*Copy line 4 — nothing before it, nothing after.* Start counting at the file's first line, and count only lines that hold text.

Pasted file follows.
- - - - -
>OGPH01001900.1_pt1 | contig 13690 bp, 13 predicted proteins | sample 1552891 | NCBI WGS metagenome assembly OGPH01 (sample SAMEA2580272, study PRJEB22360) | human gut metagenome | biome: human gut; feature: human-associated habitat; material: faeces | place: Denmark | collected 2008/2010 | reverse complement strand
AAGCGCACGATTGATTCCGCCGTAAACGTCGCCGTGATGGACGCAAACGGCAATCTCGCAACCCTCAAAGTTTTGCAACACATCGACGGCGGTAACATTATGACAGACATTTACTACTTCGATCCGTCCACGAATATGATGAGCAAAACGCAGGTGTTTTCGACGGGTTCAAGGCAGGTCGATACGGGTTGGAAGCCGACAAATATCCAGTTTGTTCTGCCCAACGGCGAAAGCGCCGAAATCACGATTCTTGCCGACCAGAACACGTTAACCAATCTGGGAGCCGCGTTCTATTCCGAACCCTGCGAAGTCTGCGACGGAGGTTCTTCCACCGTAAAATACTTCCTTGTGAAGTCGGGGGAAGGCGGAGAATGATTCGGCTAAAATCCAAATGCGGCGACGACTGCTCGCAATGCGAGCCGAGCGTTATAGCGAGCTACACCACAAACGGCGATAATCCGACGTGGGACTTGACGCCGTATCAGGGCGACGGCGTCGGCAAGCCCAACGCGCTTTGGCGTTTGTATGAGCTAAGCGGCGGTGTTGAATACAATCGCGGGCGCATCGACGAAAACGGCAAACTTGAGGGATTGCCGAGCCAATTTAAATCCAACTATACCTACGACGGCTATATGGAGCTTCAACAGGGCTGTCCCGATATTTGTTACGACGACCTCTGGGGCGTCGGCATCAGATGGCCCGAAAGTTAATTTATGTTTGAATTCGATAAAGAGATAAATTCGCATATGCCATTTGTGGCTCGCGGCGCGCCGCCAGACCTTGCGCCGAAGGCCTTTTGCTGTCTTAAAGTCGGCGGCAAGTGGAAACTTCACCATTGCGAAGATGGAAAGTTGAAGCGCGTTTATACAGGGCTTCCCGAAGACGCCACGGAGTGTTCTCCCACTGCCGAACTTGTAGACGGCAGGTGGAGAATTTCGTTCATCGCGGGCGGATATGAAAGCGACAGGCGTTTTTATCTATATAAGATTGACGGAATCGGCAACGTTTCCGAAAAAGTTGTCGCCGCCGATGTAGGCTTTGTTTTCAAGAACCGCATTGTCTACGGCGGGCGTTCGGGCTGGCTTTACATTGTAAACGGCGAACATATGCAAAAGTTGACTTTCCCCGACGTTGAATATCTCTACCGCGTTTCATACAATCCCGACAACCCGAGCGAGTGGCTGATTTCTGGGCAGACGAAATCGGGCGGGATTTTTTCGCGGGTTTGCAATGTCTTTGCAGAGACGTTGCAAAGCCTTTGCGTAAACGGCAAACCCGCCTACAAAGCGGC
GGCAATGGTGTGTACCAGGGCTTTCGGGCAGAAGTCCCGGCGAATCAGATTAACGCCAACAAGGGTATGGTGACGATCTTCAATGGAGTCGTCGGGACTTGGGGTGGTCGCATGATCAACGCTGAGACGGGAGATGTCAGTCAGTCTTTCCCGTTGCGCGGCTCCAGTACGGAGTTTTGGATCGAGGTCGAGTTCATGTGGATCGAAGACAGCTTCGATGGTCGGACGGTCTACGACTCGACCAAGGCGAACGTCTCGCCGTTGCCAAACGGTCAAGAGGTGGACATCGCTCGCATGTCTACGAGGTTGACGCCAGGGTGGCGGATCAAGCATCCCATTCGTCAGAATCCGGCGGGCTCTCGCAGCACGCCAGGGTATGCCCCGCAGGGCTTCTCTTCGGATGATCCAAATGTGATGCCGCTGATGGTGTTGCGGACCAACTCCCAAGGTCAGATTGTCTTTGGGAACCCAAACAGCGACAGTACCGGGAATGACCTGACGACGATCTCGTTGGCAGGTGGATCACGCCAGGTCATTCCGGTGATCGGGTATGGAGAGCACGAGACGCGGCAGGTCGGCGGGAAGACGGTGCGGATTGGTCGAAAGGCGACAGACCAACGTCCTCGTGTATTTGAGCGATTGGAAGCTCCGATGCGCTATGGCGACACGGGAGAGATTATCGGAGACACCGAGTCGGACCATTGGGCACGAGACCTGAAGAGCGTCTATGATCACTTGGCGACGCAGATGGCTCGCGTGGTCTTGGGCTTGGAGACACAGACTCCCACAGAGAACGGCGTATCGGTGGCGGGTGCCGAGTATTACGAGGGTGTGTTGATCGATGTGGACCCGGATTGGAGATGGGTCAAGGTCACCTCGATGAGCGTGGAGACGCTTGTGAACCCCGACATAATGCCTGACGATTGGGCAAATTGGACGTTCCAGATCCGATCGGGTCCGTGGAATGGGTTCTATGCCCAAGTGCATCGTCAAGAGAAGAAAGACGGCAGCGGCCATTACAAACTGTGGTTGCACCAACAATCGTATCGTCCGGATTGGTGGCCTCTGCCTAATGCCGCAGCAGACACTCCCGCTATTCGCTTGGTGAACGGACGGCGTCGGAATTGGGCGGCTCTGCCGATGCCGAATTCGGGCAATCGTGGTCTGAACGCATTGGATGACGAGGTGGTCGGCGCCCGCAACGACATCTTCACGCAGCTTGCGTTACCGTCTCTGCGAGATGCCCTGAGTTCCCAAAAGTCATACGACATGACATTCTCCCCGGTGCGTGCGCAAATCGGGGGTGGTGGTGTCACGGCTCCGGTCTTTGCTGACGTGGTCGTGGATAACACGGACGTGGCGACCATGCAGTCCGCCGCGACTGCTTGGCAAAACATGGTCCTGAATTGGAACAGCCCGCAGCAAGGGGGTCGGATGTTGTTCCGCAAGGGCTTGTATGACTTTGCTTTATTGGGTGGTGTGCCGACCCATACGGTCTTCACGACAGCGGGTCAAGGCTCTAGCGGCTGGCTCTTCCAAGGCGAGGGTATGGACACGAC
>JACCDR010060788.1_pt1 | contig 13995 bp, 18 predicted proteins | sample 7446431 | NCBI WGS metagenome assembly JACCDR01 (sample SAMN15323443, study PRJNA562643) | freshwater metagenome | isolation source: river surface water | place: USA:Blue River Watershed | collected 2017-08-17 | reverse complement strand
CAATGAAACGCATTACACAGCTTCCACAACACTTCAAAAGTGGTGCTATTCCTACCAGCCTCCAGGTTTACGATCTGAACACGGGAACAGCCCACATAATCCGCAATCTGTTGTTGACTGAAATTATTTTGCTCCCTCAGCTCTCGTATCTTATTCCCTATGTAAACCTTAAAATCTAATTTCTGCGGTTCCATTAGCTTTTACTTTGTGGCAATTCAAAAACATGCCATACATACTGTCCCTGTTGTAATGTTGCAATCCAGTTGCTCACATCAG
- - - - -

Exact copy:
>JACCDR010060788.1_pt1 | contig 13995 bp, 18 predicted proteins | sample 7446431 | NCBI WGS metagenome assembly JACCDR01 (sample SAMN15323443, study PRJNA562643) | freshwater metagenome | isolation source: river surface water | place: USA:Blue River Watershed | collected 2017-08-17 | reverse complement strand